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World Australia says no timeline to decide case of Saudi teen who fled to Thailand to escape family

Rahaf Mohammed al-Qunun, a Saudi woman who claims to be fleeing her country and family, is seen in Bangkok, Thailand, Jan. 7, 2019 in this still image taken from a video obtained from social media.

SOCIAL MEDIA/Reuters

Australian Foreign Minister Marise Payne said on Thursday there was no time frame for assessing the case of Rahaf Mohammed al-Qunun, a Saudi woman who fled to Thailand saying she feared her family would kill her.

The UN refugee agency has referred Ms. al-Qunun to Australia for consideration for refugee resettlement.

“Following the UNHCR referrals, Australia is now going through the steps we are required to do in relation to the assessment process and then when that is complete an announcement will be made,” Ms. Payne said in Bangkok, after arriving on a visit arranged before Ms. al-Qunun sought asylum.

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The 18-year-old is staying in a Bangkok hotel under the care of the UNHCR. She arrived in Thailand on Saturday and was initially denied entry. She had been intending to fly from there to Australia to seek asylum.

She soon started posting messages on Twitter from the transit area of Bangkok’s Suvarnabhumi airport saying she had “escaped Kuwait” and her life would be in danger if forced to return to Saudi Arabia.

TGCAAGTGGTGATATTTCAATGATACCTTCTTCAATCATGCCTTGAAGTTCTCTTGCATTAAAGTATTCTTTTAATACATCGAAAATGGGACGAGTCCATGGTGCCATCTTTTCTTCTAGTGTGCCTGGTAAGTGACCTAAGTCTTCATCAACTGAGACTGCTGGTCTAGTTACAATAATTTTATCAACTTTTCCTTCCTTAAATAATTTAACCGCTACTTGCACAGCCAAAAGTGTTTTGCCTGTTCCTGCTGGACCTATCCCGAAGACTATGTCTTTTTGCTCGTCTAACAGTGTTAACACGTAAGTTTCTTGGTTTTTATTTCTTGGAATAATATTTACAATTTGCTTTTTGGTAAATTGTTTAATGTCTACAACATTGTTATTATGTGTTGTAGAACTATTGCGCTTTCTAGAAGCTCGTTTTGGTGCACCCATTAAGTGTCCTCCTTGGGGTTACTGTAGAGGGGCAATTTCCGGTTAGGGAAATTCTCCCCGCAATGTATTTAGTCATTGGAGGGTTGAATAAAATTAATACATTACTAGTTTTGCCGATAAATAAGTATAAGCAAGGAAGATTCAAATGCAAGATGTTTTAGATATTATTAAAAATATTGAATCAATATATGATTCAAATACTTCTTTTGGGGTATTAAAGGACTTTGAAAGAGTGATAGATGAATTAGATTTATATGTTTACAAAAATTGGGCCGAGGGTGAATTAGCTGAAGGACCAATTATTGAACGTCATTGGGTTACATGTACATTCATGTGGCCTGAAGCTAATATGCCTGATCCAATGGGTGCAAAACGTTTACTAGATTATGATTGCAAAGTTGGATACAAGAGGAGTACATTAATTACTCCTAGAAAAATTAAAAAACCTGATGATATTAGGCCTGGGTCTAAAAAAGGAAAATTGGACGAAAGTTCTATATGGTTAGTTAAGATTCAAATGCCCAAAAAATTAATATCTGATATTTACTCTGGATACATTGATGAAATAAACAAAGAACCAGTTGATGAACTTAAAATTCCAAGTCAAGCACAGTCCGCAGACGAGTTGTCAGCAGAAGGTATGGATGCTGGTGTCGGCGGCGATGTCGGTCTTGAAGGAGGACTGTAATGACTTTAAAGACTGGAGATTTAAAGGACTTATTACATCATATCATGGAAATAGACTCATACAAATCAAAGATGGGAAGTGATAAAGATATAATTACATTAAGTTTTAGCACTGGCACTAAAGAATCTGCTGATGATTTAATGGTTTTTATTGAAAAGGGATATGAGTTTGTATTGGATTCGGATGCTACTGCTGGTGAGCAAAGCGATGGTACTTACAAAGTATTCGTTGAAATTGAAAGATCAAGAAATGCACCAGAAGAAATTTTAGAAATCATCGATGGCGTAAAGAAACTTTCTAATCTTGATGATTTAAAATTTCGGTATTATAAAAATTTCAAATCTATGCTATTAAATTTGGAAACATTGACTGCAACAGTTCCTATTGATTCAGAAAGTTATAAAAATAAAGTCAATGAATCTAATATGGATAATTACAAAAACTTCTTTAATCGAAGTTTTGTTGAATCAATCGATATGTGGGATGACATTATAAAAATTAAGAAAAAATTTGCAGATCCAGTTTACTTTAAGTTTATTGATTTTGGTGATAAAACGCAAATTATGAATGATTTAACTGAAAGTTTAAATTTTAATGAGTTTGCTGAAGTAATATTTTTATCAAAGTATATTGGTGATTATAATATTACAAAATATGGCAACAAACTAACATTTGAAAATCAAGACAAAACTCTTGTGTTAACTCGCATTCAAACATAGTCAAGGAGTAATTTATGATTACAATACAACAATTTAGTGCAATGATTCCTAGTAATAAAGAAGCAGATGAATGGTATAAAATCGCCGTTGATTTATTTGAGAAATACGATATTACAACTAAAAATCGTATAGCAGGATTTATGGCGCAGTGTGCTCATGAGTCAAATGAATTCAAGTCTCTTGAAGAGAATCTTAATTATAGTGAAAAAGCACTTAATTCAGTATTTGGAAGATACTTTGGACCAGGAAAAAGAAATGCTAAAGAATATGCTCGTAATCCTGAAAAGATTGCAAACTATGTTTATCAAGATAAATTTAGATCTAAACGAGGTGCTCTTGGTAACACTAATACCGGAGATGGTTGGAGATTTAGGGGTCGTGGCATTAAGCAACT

Within hours, a campaign sprang up, spread by a loose network of online activists, and the world watched as she refused to board a flight to Saudi Arabia and barricade herself inside a transit lounge hotel room.

On Monday evening, Thai authorities allowed her to enter the country.

Her case has drawn attention to Saudi Arabia’s strict social rules, including a requirement that women have the permission of a male “guardian” to travel, which rights groups say can trap women and girls as prisoners of abusive families.

It comes at a time when Riyadh is facing unusually intense scrutiny from its Western allies over the killing of journalist Jamal Khashoggi at the Saudi consulate in Istanbul in October and over the humanitarian consequences of its war in Yemen.

Ms. Payne’s visit has also thrown a spotlight on another refugee case, involving Bahrain footballer Hakeem al-Araibi, who has refugee status in Australia but was arrested at Bangkok airport last year after arriving for his honeymoon.

Bahrain made a request to have him extradited and he is in jail, waiting for a hearing to decide his case.

Ms. Payne held talks with Thai Deputy Prime Minister Prajin Juntong, who is also justice minister, and Foreign Minister Don Pramudwinai.

“I also appreciate the opportunity … to raise Australia’s concern about the detention of and possible return of Hakeem al-Araibi to Bahrain,” Ms. Payne told reporters after the meeting.

“The Thai government is aware of the importance of this matter to Australia.”

Mr. al-Araibi was convicted for vandalizing a police station in Bahrain and sentenced to 10 years in prison in absentia.

“He has denied all wrongdoing as accused by the Bahrain government,” Nadthasiri Bergman, Mr. al-Araibi’s lawyer in Thailand told Reuters. “He would be put in danger if he is sent back to Bahrain.”

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World football governing body FIFA says Mr. al-Araibi should be freed and allowed to return to Australia where he plays for Melbourne football club Pascoe Vale in the second tier of the Australian League.

Activists have called on Thai authorities to “show humanity” to Mr. al-Araibi in the same way that they did to Ms. al-Qunun.

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